Talking Points: India vs Pakistan

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March 20, 2016 2:15 pm

With India’s win in today’s match it extends their unbeaten streak against Pakistan in World Cups to 11 matches, 5 times in the World T20 only. With the enormous hype around the game and the electric atmosphere, the match proved to be a complete blockbuster. Here are the 5 talking points from tonight’s game:

The Incessant Showers

India’s Hardik Pandya dives to take a catch to dismiss Pakistan’s Sharjeel Khan
(Courtesy: cricinfo.com)

From 5 pm today, the rains had become an on again off again affair. They threatened to disrupt the match altogether or at least dampen the spirits but thankfully they did stop somewhere after 7 pm and the match was able to commence at 8 pm. The tie was reduced to 18 overs a side with certain bowling limitations to entail a contest that did not lose its sheen or hype because of the rains. The credit also has to go to the Eden Gardens support staff for doing a real proactive job and providing ample drainage and drying facilities. The ironic part was that even after so much rains the pitch turned out to be a dry square turner.

Demons in the pitch

India’s captain Mahendra Singh Dhoni (L) and teammate Suresh Raina (C) look on as Pakistan’s Sharjeel Khan (R) plays a shot
(Courtesy: cricinfo.com)

So far in the tournament the pitches have been true to the subcontinent’s reputation perhaps even going a step further. This pitch was dry and the ball stopped before coming to the batsman. The amount of turn the spinners were getting was enormous and this was emphasized by R Ashwin spinning the ball square in his very second over. While it could be argued that both sides could have afforded an extra spinner, the pacers or the batsman did not have a gala time out there and with the exception of a couple of batsman on each side, nobody displayed the grit to stick it out. Blame it on the pitch how so ever you want but that is not how you produce quality strokeplay.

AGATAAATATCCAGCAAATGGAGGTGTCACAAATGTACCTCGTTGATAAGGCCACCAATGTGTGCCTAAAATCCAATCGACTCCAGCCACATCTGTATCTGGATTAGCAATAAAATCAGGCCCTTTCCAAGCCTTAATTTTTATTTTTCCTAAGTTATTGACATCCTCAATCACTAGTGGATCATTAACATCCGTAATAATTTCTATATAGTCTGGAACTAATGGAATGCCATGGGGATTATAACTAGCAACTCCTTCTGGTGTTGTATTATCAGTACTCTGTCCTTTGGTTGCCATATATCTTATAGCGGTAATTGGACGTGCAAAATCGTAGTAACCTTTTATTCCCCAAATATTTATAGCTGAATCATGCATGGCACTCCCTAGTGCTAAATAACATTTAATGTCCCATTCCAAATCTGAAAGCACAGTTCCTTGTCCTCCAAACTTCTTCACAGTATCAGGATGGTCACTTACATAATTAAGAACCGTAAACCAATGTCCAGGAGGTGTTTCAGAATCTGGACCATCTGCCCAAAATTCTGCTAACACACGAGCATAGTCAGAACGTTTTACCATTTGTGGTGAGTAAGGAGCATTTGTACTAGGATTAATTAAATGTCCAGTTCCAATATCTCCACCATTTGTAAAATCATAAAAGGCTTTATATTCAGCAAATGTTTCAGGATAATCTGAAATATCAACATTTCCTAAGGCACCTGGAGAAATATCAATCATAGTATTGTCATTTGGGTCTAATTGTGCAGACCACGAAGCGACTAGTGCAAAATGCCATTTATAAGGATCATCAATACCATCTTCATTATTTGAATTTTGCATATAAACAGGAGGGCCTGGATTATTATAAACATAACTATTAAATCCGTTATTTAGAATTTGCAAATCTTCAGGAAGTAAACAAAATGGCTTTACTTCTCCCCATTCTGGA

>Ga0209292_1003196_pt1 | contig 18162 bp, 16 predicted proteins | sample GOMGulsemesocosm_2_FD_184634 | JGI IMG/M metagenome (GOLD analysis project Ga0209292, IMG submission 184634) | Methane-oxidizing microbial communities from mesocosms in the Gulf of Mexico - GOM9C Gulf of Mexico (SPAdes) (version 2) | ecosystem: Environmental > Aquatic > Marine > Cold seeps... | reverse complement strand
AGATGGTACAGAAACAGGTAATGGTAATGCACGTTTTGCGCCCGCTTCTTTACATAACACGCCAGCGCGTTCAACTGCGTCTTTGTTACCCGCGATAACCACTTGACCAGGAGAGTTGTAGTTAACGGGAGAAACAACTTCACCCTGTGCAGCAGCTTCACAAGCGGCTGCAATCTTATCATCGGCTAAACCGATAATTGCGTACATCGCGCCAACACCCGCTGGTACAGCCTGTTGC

Tactical Errors

(Courtesy: cricinfo.com)

While India may have won the match even MS Dhoni conceded that there were a few glitches. One of them was not utilizing Ashwin’s full quota of overs or probably the scarce usage of Yuvraj the left arm spinner. Bumrah and Pandya combined went for 57 runs in 6 overs on a pitch where fast bowlers were not the front-line attacking option. Dhoni’s Pakistani counterpart Shahid Afridi on his part made a blunder by playing 4 pacers and only one pacer. Later he kept Amir back for too long and the game was almost done and dusted when Amir returned for a second spell. While Afridi may maintain they were 30 runs short, the truth is that these little anomalies lost them the game.

The Virat-Yuvraj show

India’s Yuvraj Singh plays a shot
(Courtesy: cricinfo.com)

Uniting at 23/3, the duo had an arduous task at their hand, but both the batsman played smart cricket and held themselves back until they were set and only then began to free their arms. Yuvraj hit his perennial nemesis, Wahab Riaz for six over deep midwicket but perished at the last ball of the same over trying to do an encore. Nevertheless the job was almost done by then and a full flowing Virat Kohli then shifted gears, unleashing strokes such as the square cut and the slog sweep which you would not normally associate with Virat Kohli. It was fitting that he finished with a strike rate of 160+ and a score of 50+. He was clearly the best batsman  among the two sides.

Sami on a hattrick

Pakistan’s Mohammad Sami (R) reacts after dismissing India’s Shikhar Dhawan (L)
(Courtesy: cricinfo.com)

Had Yuvraj Singh been dismissed on that ball in that eventful Mohammad Sami over he would have accomplished a hattrick in all forms of international cricket. That, however, was not to be. But his 2-in-2 did give India a scare when he sent Dhawan and Raina back to the pavilion. Both were similar dismissals caused by the extra pace and the skiddy and slippery nature of his bowling, both batsman chopping the ball onto their stumps. It was a typical Pakistani show of strength where the not-needed extra pacer turned to be the vital cog in the wheel. From India’s perspective they are now looking at 2 left handers who are horribly out of touch, at least on tracks that have something in them.

Dhruv George

Dhruv George is an author for the Formula One and NASCAR division of EssentiallySports. He is a life-long F1 and MotoGP fan, developing a liking for McLaren and Carlos Sainz Jr, and recently began to follow NASCAR. He graduated from Xavier Institute of Communications, Mumbai, with a PG Diploma in Journalism and now lives in Trivandrum.

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